Well, money, and that's where the high stakes poker game with television networks that the Big East - at the prodding of Pederson and company - comes into play. The conference hopes it can parlay NBC/Comcast's new found interest in college sports programming into a bidding war with ESPN to drive the price up to a level much higher than what the ACC's current (and long-term) deal gives each team.
So this is where the Big East gets to use its status as the Last Chance Saloon into a big contract. I think exceeding the price of the ACC's current deal isn't exactly realistic, because that would work out to an increase of something on the order of a 500% increase per team, per year. While the market value of Big East football and basketball is a lot better known than it was in 2007, I don't think it's increased quite that much. Still, settling into an ACC-like financial situation would do everyone a lot of good, and it would set the table for the football teams to be able to afford to keep good coaches and continue growing their programs.
Honestly, though, you would have to seriously money-whip Boston College or Maryland to get them to leave the ACC behind. Especially BC, who left in a huff back in 2004 and seems like it would rejoin the Big East only after hell froze over, even if it does supposedly have a standing offer to come back. Still, the best part of this far-fetched scenario would be this guy bouncing right back to the Big East after accepting his so-called dream job at Maryland only seven short months ago:
Welcome to the Hotel Marinatto, Randy. You can check out any time you like, but you can never leave.
And speaking of Marinatto, our esteemed leadership was all ready to take the first TV contract offer on the table a few months ago. We already knew some of this, but cue your palms and your faces anyway... here we go!
The Cliff Notes version of the background on this is that ESPN came to the Big East an offered a 7-year deal for football and basketball worth about $11 million per school.
The basketball schools said let's jump at it, Big East commissioner John Marinatto was on board, and Pederson and the football schools stepped in and said "we can do better."
There was division, there was some arguing, there was some splintering UNTIL Comcast/NBC got into the game and began driving prices up to the point where the Pac-12 got $3 billion over 12 years.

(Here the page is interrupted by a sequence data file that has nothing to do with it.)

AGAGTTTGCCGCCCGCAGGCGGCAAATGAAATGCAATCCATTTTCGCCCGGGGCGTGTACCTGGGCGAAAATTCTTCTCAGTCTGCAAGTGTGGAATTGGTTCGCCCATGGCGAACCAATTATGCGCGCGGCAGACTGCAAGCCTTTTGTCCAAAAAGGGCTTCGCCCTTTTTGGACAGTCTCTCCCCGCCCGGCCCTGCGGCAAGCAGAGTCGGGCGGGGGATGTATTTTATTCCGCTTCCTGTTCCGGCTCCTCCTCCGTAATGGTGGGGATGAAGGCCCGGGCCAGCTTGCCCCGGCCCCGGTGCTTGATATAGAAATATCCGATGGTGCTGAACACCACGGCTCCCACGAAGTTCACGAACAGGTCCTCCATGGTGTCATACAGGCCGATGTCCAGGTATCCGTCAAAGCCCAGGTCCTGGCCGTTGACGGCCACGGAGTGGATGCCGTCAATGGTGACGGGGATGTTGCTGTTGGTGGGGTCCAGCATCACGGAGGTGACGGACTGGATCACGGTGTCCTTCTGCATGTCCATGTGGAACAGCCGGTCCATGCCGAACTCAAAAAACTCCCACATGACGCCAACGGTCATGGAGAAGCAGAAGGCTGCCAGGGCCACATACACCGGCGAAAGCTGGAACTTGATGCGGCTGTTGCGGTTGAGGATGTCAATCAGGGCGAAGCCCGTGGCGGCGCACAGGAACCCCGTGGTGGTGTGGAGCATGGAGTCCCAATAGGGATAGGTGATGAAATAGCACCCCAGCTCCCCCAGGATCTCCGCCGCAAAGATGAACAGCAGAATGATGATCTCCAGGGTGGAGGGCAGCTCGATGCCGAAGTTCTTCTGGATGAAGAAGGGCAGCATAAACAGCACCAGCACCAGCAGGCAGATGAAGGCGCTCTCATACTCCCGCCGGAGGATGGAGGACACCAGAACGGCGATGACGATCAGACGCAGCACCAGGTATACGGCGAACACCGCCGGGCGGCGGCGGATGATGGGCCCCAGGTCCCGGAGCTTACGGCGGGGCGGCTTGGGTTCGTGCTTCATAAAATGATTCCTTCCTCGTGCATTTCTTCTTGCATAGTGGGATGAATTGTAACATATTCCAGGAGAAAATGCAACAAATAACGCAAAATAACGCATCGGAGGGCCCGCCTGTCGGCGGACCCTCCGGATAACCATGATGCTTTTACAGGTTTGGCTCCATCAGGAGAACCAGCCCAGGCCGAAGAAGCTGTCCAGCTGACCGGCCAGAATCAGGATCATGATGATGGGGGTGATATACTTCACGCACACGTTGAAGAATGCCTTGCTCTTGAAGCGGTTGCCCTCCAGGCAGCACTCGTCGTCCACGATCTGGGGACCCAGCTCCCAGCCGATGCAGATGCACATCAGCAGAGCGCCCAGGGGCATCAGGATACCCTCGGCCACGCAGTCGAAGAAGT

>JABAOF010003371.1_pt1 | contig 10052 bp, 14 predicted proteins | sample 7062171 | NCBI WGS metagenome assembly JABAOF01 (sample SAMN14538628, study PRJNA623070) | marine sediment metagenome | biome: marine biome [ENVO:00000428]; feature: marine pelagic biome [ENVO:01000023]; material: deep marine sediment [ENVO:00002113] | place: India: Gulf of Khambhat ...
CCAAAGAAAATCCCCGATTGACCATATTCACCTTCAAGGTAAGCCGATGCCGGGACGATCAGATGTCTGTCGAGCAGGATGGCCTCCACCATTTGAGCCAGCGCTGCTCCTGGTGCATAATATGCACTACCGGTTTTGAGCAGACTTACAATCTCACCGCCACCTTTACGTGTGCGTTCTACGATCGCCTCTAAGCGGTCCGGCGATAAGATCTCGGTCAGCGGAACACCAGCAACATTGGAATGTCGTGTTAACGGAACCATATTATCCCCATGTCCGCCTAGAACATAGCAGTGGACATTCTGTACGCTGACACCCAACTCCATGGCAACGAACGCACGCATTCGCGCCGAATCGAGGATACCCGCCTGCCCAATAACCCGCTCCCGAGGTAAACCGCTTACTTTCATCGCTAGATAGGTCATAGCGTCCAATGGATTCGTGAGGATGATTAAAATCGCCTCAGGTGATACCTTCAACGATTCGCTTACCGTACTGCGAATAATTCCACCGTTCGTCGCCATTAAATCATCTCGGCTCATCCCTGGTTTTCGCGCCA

That's when everybody in the conference got on board and said, "let's wait this thing out" - and now the Big East is the last of the major conferences without a new deal which means it has some leverage on NBC/Comcast since the network is desperate to get into the college sports business.
Congrats, basketball schools! You've earned this one.
As a fan of a football member, I'm glad the athletic directors talked some sense into Marinatto. Who knows how many millions he would have left on the table by taking the initial offer. And seeing as he was ONCE AGAIN willing to sell football out to make the basketball schools happy, let's skip down to one of Zeise's end games and evaluate:
2.) The conference expands to 12-football members, 20-basketball members. Again, we can argue about which schools all day long but it seems like, other than Central Florida, there is very little support for any non-BCS conference schools at this point. But the larger point is the 20-team basketball league, which Steve Pederson told me he and the football schools could live with because they already have 17.
However, a league source told me the 20-team basketball league would likely fall apart in a few years because the basketball-only schools don't want to be in a conference that is so large - that some have grumbled about how tough it is to get to the top of a 16-team league. So the Big East would likely then become two seperate leagues. That's why this version is viewed as a temporary fix at best and that is not what anyone wants. They want to fix the problem once and for all and be in good shape for the long haul.
They may not believe they want it, but I'm pretty sure this is what the football schools should want. The only way to "fix the problem once and for all" is to see if the Kansas-Kansas State-Missouri or the Boston College-Maryland-Whoever options are available, now or sometime soon. If they are, then the nine football schools need to band together with them and leave the basketball schools behind. I mean, this league still revolves around basketball despite all logic, and they damn near took millions of dollars per year out of your pocket. Time to go make your own decisions. Otherwise you're stuck dragging the Providence cabal around like a lead anchor around your collective neck.